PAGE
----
Finance Friday: Completing the FAFSA

    March is the month when deadlines for the FAFSA, the Free Application for Federal Student Aid, come up. Almost all students can qualify for some form of federal financial aid, but they must complete the FAFSA by their school's and state's designated deadline in order to be eligible and get the most aid they can. Do you know what to do in order to correctly compete this most-important form?

    This year, the FAFSA (which can historically be complex to fill out and complete) has been made easier, with many redundant questions removed and clearer instructions. U.S. News has a good article on these changes, how they affected the FAFSA, and how to avoid some of the most common mistakes.

    Graduate students are eligible for Graduate Stafford Loans and Graduate PLUS Loans, both of which can considerably lessen the immediate out-of-pocket expense for students attending law school. has great information and breakdowns on each of these loans: Graduate Stafford Loans and Graduate PLUS Loans.

    A few tips for completing your FAFSA correctly and on time:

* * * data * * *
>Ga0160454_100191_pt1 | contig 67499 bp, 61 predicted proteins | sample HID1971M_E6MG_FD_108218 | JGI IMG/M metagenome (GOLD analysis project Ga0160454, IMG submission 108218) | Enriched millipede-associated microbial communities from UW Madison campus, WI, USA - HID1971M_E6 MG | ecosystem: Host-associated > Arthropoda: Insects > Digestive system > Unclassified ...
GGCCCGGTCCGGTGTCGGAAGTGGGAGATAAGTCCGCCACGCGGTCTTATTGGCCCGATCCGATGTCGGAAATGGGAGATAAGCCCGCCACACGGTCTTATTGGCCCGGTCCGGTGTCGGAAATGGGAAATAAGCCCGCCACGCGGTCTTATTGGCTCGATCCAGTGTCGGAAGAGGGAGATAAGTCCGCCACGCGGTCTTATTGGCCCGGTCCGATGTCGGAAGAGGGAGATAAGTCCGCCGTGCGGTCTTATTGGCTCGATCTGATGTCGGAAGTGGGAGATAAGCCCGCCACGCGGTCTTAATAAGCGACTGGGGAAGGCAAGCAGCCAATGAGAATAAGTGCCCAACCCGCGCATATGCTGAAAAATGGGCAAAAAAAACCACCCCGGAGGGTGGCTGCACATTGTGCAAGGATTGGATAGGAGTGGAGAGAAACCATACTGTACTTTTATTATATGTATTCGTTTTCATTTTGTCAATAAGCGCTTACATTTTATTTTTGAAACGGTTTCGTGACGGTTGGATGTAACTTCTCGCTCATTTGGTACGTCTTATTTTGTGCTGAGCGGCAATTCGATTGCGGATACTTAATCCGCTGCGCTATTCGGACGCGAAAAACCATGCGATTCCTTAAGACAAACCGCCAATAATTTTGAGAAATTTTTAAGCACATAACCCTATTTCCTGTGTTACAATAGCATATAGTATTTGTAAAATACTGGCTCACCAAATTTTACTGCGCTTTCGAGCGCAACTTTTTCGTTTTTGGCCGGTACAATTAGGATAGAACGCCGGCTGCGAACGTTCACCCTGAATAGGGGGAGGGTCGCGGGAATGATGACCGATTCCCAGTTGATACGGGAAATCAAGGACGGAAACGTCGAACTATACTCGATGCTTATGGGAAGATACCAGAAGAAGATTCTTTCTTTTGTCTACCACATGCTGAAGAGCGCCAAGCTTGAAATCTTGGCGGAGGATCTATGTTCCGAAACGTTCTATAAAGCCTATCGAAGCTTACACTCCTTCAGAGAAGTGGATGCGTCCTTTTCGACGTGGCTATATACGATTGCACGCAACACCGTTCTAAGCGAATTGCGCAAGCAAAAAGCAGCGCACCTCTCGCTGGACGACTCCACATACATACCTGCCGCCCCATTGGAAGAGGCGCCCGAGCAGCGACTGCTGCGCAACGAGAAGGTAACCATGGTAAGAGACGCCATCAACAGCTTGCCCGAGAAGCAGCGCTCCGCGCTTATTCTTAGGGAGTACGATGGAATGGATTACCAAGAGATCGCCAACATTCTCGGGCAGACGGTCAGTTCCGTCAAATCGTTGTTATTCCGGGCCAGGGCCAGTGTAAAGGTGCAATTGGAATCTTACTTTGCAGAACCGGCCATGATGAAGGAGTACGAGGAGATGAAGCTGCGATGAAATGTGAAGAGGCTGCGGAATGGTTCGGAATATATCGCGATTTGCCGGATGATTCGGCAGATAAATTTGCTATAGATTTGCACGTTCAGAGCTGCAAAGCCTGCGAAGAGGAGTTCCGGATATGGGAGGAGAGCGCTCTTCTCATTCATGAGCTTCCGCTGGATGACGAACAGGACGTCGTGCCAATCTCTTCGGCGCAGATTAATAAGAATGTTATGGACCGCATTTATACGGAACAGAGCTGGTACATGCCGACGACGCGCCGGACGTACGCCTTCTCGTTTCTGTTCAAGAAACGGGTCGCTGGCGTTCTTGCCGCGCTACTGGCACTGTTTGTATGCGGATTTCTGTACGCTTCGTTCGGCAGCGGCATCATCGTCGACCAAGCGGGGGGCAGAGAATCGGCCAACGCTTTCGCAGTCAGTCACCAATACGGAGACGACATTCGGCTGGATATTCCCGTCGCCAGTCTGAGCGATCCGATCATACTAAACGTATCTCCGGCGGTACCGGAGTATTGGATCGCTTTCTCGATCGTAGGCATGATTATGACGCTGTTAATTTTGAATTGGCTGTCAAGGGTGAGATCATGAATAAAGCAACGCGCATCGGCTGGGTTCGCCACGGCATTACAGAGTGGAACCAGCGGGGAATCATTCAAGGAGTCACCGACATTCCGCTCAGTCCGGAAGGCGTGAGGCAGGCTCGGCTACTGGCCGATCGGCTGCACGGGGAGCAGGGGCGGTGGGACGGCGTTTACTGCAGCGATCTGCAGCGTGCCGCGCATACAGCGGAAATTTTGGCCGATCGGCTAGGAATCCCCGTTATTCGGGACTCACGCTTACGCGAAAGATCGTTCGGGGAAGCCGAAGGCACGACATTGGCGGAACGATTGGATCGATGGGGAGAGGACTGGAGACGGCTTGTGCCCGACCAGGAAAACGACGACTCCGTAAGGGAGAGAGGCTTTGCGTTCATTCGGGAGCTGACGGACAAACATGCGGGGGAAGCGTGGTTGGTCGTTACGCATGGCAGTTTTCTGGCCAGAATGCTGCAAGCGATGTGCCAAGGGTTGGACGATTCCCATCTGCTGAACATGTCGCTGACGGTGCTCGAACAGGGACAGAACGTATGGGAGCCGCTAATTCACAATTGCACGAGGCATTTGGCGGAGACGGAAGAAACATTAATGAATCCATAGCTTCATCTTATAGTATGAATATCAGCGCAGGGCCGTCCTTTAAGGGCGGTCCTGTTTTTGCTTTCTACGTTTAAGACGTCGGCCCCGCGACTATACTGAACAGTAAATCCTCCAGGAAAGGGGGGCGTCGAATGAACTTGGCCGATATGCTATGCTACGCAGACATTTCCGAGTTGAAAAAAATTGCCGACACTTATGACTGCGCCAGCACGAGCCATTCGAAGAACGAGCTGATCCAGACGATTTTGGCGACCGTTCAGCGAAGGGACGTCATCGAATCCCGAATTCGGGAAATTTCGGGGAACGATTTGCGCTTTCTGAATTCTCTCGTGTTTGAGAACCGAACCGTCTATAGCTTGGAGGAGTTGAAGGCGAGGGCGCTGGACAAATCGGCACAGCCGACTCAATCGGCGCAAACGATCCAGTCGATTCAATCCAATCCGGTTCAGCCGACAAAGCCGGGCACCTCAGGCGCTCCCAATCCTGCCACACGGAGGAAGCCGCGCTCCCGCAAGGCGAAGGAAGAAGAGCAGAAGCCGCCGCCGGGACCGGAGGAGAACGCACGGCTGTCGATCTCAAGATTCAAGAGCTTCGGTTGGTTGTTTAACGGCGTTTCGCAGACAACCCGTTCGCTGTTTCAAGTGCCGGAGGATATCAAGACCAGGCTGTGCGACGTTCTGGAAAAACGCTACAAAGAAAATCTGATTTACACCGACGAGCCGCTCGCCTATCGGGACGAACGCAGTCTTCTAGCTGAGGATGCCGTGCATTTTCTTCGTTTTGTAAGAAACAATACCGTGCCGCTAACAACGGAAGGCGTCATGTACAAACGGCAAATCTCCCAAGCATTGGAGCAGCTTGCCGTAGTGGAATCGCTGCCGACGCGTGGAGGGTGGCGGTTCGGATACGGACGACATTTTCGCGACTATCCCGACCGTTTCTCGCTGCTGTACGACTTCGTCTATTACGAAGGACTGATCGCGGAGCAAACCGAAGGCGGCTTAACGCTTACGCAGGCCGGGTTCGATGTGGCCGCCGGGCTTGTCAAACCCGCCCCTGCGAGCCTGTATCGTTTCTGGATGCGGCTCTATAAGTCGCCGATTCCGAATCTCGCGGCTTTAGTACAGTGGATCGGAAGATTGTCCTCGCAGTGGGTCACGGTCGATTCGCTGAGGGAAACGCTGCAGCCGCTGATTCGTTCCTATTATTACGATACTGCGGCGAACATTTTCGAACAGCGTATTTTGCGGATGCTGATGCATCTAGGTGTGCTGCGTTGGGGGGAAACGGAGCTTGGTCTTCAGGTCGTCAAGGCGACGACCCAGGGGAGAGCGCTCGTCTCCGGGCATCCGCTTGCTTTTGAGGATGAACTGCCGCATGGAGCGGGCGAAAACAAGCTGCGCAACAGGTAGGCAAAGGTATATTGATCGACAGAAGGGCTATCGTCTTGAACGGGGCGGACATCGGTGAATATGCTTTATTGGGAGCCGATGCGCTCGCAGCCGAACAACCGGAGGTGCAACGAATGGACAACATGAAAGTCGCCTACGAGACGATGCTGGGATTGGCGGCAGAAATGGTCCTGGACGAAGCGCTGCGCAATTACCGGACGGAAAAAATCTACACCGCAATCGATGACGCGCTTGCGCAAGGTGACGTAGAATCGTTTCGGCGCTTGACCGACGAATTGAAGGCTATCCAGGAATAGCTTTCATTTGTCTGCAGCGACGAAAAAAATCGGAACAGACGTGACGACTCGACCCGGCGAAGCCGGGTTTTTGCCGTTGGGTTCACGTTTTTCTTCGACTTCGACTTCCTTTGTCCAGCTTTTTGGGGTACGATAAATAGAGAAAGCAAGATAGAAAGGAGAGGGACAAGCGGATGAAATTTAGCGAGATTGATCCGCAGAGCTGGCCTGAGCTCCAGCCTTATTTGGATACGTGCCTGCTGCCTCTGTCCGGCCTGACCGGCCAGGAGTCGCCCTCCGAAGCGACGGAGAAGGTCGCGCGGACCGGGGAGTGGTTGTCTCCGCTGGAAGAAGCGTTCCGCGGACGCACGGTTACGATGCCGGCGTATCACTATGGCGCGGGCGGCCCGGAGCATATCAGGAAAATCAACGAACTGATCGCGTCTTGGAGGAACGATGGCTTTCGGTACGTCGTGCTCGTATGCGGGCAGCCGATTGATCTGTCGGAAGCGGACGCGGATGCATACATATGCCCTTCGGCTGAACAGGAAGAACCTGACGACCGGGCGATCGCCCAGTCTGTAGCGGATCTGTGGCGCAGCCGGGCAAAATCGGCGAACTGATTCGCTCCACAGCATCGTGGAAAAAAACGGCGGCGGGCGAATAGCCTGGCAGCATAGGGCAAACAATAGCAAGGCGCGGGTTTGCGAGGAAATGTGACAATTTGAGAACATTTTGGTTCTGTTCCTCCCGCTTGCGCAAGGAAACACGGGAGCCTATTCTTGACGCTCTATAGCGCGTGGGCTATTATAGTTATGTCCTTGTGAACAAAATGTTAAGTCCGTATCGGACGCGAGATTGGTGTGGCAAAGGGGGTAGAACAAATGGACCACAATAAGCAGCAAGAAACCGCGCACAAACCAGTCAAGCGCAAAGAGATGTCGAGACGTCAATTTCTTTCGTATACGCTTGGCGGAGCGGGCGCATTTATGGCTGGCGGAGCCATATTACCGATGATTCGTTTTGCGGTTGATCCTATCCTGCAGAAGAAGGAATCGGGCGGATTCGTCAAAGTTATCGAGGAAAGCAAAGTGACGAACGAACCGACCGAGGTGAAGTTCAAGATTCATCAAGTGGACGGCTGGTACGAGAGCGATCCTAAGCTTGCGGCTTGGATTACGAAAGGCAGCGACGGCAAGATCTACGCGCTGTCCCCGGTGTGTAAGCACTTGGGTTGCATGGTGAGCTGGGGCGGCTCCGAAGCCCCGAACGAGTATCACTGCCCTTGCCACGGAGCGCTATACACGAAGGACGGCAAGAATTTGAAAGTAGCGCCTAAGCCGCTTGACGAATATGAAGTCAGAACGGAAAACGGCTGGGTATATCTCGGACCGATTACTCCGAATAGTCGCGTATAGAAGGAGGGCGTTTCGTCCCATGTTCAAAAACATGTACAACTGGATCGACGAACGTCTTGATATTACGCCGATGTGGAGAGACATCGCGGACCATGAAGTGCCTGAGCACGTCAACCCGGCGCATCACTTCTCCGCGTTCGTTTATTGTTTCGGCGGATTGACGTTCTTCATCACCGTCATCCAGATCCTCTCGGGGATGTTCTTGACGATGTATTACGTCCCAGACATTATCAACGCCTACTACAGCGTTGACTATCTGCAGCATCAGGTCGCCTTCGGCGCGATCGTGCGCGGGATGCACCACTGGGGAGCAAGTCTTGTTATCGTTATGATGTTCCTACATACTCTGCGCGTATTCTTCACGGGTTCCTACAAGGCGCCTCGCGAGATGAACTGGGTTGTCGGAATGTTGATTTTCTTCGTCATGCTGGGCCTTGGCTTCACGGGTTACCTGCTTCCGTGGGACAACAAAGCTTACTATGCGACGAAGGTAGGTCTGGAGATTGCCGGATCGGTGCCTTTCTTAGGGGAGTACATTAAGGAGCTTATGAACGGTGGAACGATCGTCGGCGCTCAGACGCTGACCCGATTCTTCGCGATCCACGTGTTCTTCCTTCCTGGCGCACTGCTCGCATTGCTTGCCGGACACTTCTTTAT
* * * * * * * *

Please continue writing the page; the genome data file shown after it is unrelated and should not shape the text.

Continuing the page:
Don't leave the FAFSA until the last minute. The FAFSA determines your financial aid eligibility for all forms of federal financial aid. It is a very important document; failing to fill it out and submit it on time can severely affect your ability to pay for law school. Complete it as soon as the appropriate application is available from FAFSA website, and send it in well ahead of the deadlines. That way, if there are any errors or mistakes on the form, you can be notified of them by your school and will have time to complete them.

    1. Many of the fields of the FAFSA will be the same as the fields of your tax forms, in particular the 1040 Form. It will be much easier for you to complete the FAFSA if you have already filed that year's taxes. However, even if you haven't, you can still complete the FAFSA--just make sure you check the box that specifies that you have not yet completed that year's taxes.
    2. Get some help when completing the FAFSA. Ask your tax professional, your undergraduate financial aid office, or the financial aid office of the law school you are considering attending to help you and look over the form once it's completed. Getting a second set of eyes to look over your form can save you from making costly mistakes.

    FAFSA and financial aid resources:

      • U.S. News and World Report Education: Beat The FAFSA video series: Part 1 - Part 2 - Part 3


    Have a question about applying to law school you’d like me to answer? Send me an email.

    Check out the Admissions Tip of the Week archives!

    Find PowerScore on FacebookTwitter, and Google+.